Saussure’ ideas on linguistics

I: THE NATURE OF THE LINGUISTIC SIGN

Language is based on a NAMING process, by which things get associated with a word or name.

The linguistic SIGN (a key word) is made of the union of a concept and a sound image. A more common way to define a linguistic SIGN is that a SIGN is the combination of a SIGNIFIER and a SIGNIFIED. Saussure says the sound image is the SIGNIFIER and the concept the SIGNIFIED.

Offline Gopa B. Caesar

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Re: Why theory?
« Reply #20 on: December 06, 2011, 12:58:12 PM »
The SIGN, as union of a SIGNIFIER and a SIGNIFIED, has two main characteristics.
  This principle dominates all ideas about the STRUCTURE of language. It makes it possible to separate the signifier and signified, or to change the relation between them.
 
The second characteristic of the SIGN is that the signifier exists in TIME, and that time can be measured as LINEAR.

Offline Gopa B. Caesar

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Re: Why theory?
« Reply #21 on: December 06, 2011, 12:59:20 PM »
II: LINGUISTIC VALUE
 Thought is a shapeless mass, which is only ordered by language. One of the questions philosophers have puzzled over for centuries is whether ideas can exist at all without language. No ideas preexist language; language itself gives shape to ideas and makes them expressible.
 The VALUE of a sign is determined, however, not by what signifiers get linked to what particular signifieds, but rather by the whole system of signs used within a community. VALUE is the product of a system or structure (LANGUE), not the result of individual relations (PAROLE).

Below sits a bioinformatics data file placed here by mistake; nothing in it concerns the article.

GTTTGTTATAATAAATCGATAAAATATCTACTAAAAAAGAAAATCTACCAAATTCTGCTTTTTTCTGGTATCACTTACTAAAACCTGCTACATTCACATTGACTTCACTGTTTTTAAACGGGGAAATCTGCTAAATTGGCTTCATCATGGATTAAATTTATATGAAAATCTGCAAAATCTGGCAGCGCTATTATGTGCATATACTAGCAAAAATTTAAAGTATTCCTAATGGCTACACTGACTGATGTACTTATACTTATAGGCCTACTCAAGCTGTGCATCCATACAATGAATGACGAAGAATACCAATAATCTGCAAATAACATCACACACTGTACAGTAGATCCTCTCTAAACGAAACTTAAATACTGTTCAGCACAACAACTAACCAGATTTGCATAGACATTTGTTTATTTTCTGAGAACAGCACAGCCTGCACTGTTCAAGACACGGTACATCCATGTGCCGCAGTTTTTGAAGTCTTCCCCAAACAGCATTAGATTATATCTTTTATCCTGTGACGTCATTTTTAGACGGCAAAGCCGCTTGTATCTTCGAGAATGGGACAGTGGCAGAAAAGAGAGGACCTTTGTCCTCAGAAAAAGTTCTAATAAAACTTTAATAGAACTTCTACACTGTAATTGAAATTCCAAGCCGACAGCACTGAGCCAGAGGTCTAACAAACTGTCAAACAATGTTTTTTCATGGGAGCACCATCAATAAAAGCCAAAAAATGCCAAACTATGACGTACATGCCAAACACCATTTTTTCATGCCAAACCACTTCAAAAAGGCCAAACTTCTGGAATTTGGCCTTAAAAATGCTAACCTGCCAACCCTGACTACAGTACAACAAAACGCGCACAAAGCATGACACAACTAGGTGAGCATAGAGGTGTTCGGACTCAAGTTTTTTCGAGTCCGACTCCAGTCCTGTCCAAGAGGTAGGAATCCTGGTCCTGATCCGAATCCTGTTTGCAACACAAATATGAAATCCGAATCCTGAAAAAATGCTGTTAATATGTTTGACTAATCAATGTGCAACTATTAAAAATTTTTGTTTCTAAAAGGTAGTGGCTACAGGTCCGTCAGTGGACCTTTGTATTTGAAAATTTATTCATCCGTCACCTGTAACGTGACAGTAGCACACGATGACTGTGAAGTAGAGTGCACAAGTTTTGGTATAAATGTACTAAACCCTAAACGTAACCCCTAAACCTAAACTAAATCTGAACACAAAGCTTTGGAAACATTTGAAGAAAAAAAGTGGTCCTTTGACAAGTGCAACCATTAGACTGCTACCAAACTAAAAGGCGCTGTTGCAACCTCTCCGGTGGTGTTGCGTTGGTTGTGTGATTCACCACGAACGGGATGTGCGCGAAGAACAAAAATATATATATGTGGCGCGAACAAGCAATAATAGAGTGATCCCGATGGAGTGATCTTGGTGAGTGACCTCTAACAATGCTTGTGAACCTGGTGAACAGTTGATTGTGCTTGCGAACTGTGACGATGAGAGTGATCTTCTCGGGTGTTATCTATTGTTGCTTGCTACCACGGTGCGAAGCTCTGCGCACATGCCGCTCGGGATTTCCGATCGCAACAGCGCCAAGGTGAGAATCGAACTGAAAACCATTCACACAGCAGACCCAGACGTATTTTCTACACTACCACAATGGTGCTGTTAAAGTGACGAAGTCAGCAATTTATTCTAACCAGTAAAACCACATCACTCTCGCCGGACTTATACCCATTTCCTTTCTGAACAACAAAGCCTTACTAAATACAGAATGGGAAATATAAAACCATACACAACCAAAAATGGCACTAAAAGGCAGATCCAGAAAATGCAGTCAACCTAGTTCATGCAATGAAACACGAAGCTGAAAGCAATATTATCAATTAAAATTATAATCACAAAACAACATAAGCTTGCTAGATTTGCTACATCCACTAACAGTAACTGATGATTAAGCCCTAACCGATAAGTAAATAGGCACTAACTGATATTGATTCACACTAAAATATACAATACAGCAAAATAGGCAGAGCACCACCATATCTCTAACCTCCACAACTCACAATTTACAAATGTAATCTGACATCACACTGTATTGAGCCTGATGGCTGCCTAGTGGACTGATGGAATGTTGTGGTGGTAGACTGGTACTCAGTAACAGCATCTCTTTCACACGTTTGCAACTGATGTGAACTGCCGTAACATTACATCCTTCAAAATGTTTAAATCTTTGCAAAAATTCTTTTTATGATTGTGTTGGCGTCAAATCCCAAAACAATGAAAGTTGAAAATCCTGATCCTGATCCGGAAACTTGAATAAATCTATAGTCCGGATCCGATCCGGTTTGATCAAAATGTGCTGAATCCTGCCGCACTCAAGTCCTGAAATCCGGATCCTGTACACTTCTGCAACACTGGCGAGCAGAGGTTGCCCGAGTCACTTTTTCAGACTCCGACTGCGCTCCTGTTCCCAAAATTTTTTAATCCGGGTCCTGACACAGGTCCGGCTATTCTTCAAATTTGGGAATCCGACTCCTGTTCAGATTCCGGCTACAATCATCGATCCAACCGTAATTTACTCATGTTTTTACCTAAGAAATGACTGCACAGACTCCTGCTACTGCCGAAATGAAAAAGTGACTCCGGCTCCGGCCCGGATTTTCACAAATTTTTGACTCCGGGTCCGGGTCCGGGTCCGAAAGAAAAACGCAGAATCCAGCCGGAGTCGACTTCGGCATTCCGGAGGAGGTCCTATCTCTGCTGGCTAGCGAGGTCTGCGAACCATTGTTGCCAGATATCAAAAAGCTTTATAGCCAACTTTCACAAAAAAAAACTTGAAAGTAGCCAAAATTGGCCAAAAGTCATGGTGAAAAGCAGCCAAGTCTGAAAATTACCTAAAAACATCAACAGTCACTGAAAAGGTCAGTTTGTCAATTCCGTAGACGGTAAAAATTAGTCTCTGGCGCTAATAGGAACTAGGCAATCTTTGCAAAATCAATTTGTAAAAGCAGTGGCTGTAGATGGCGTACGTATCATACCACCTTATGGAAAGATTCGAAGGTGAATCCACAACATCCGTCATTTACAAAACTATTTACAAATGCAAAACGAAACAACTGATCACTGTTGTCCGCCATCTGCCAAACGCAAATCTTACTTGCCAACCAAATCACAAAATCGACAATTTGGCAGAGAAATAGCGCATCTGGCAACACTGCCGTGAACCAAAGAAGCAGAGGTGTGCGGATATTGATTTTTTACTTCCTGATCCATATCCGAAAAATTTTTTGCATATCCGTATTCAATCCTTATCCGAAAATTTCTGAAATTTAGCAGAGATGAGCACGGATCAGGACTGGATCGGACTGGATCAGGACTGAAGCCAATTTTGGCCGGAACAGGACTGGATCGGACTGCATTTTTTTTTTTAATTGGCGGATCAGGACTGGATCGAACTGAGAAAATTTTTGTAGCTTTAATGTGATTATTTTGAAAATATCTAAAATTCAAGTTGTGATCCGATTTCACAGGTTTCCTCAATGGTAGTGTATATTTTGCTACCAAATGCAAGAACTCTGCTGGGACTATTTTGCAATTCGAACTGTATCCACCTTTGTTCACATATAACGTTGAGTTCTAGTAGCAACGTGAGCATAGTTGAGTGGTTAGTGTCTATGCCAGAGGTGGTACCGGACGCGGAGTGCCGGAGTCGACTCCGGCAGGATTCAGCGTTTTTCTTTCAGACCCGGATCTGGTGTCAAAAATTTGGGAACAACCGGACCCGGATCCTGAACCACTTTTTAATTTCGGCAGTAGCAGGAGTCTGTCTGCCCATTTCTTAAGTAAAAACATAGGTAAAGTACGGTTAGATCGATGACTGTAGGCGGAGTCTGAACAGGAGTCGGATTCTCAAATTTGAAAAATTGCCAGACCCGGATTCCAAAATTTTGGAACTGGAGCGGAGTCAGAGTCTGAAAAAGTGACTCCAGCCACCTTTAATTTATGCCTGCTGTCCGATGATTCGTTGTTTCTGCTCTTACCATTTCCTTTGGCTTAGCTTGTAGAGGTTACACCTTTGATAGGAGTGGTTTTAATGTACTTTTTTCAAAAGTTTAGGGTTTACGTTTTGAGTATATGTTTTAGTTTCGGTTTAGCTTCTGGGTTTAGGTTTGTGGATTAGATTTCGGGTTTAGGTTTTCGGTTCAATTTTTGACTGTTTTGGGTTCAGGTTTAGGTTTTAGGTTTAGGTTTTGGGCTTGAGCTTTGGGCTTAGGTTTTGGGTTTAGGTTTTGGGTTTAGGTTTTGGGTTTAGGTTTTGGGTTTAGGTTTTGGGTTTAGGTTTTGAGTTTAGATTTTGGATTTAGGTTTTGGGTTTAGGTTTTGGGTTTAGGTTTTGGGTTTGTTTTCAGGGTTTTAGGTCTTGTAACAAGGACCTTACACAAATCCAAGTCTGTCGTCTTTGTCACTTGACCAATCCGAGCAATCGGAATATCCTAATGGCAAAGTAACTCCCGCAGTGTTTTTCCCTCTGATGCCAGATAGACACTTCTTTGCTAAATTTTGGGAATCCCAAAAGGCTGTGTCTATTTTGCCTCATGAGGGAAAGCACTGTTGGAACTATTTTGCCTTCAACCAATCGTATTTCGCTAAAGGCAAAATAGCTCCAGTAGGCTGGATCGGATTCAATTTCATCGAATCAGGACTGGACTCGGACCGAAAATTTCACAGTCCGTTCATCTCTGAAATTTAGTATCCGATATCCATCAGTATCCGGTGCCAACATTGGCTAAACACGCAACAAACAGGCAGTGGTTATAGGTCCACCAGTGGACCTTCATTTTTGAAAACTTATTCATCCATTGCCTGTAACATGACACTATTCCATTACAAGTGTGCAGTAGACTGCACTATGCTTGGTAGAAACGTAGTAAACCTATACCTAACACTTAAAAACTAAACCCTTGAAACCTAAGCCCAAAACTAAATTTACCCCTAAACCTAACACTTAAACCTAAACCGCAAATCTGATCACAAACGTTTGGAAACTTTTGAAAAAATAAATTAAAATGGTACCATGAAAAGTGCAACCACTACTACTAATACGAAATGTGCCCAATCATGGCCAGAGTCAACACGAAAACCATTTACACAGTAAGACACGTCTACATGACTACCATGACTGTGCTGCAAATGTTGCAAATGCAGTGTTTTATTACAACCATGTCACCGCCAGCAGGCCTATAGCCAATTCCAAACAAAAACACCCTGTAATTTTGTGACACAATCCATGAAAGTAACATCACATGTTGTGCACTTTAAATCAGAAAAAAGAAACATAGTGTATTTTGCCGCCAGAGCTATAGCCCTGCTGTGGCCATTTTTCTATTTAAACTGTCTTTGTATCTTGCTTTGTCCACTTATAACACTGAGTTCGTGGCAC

Offline Gopa B. Caesar

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Re: Why theory?
« Reply #22 on: December 06, 2011, 01:00:13 PM »
III.SYNTAGMATIC AND ASSOCIATIVE    RELATIONS

The most important kind of relation between units in a signifying system, is a SYNTAGMATIC relation. This means, basically, a LINEAR relation. In spoken or written language, words come out one by one .Because language is linear, it forms a chain, by which one unit is linked to the next.
An example  “”The cat sat on the mat””
                         â€œâ€  The mat sat on the cat “”
   English word order :SVO
   Japanese word order:SOV etc.

Offline Gopa B. Caesar

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Re: Why theory?
« Reply #23 on: December 06, 2011, 01:01:16 PM »
SYNTAGMS

Combinations or relations formed by position within a chain  are called SYNTAGMS.
The terms within a syntagm acquire VALUE only because they stand in opposition to everything before or after them. Each term IS something because it is NOT something else in the sequence.
SYNTAGMATIC relations are most crucial in written and spoken language, in DISCOURSE, where the ideas of time, linearity, and syntactical meaning are important.